And what’s a Sunday lunch without pud? I keep it fresh and fruity in the summer months – stone fruit and almond tart; lemon curd foam with fresh berries or a rich chocolate tart when there’s a nip in the air.

What is your most favourite cut of meat?
I’m one for the lesser cuts – short rib and even chuck. Have you put chuck on the braai? Truly delicious, as long as you use cool coals and don’t rush.

Any tips for the summer time salads and meals?
Summer time is perfect for casual grazing. Have lots of fresh things in the fridge to whip up a salad or lay out a tapas platter without effort. I have some good cheese at hand and a selection of cold meats. I keep the pantry well stocked with preserves – olives, chutneys and pickles.
I also love to turn the glut of fruit and vegetables into simple tasty dishes – courgettes slices thinly, dipped in tempura batter and flash fried – served with aioli – I find it’s what roast chicken has been looking for its whole life.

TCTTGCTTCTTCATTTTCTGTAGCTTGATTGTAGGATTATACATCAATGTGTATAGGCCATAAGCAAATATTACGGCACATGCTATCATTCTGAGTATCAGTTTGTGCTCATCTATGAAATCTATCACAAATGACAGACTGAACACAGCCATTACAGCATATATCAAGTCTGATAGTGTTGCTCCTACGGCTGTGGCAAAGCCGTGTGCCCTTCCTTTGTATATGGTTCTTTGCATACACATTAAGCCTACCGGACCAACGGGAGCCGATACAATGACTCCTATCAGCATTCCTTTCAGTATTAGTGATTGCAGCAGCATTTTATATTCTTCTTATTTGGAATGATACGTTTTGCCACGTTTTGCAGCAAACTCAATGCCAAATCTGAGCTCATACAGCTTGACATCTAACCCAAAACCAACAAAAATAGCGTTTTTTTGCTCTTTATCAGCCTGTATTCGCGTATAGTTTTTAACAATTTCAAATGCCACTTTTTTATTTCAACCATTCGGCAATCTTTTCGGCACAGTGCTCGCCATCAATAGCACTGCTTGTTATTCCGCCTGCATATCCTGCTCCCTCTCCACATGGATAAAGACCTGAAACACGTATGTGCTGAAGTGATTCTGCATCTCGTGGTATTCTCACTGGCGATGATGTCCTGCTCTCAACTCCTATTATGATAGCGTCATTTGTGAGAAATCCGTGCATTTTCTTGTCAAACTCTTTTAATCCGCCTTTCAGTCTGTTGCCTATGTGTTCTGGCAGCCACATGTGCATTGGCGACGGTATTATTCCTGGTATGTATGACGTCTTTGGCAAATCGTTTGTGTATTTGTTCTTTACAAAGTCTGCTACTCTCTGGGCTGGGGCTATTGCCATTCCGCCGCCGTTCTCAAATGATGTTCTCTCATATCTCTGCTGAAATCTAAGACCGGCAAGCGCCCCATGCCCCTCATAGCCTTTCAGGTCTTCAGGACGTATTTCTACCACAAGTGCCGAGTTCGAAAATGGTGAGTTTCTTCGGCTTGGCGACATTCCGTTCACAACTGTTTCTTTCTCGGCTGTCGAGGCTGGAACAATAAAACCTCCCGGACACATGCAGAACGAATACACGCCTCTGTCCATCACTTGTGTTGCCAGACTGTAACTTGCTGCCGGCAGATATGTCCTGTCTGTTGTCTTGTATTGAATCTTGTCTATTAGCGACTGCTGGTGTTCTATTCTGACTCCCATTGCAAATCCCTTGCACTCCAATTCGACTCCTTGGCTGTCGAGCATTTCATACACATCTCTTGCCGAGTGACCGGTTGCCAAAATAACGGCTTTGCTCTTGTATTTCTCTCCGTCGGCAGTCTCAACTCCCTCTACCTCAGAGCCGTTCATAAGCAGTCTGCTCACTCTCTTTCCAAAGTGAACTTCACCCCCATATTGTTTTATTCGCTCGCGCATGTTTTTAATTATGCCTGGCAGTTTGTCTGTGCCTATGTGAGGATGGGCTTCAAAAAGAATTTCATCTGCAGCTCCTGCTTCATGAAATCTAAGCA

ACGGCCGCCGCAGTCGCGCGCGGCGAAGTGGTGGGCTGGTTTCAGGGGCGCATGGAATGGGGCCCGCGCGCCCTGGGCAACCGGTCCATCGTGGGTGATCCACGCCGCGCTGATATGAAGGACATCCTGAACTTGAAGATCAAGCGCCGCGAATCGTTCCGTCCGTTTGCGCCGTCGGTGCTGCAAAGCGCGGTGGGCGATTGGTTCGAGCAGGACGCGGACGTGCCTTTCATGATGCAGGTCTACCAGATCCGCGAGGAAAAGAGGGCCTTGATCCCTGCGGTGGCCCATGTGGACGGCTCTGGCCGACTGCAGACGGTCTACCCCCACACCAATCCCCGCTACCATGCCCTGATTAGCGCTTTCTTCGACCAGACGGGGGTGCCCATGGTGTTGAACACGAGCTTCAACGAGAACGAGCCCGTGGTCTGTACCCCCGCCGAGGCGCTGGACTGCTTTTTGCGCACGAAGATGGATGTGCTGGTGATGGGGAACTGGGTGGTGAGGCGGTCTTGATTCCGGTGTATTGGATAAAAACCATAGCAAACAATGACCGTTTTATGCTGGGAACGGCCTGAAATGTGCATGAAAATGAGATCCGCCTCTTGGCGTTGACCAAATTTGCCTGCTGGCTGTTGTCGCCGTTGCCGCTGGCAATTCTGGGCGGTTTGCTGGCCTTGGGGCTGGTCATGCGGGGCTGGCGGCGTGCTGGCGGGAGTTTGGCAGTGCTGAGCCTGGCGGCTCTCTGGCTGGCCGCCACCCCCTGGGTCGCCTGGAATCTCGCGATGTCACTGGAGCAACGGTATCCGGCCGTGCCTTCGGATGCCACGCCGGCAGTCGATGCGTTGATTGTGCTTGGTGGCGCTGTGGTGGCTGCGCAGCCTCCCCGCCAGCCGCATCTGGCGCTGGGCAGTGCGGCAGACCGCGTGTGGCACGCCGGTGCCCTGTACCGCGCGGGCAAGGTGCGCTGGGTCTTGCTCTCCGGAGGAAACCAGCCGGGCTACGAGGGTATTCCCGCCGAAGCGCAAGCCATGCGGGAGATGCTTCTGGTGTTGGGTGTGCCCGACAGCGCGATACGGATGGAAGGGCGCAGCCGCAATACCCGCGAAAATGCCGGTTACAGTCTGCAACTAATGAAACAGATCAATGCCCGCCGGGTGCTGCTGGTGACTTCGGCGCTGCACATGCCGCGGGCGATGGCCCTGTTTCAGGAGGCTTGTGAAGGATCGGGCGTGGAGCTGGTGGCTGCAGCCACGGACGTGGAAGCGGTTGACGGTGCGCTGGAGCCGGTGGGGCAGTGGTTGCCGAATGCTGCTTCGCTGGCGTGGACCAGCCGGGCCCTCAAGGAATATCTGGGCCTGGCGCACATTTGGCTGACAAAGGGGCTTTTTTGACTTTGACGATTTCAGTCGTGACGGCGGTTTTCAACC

Summer herbs can be turned into delicious green dressings – I just tried it with beetroot ravioli. Heavenly and light. And don’t forget the summer dessert: the season is far too short for cherry clafoutis, so I now make this French countryside classic with mulberries.
I’m also a great advocate of tapas-style eating – you can turn literally any dish into a tapas dish, so think of it as a way of eating, rather than what you eat. Small dishes presented on shared platters make for leisurely eating in the summer heat – some of yesterday’s leftover meatballs served with smoked tomatoes, garden beans turned into a salad with barley and olive oil. Dessert can be part of a summer tapas presentation as well – small, individual portions of fruit-based puds.

Who is your foodie hero?
I have quite a team of food heroes I draw inspiration from. Chefs and food writers that make me think about food in such a positive way are Nigel Slater, Thomas Keller, Nico Ladines, Jamie Oliver, Hugh Fearnley-Whittingstal.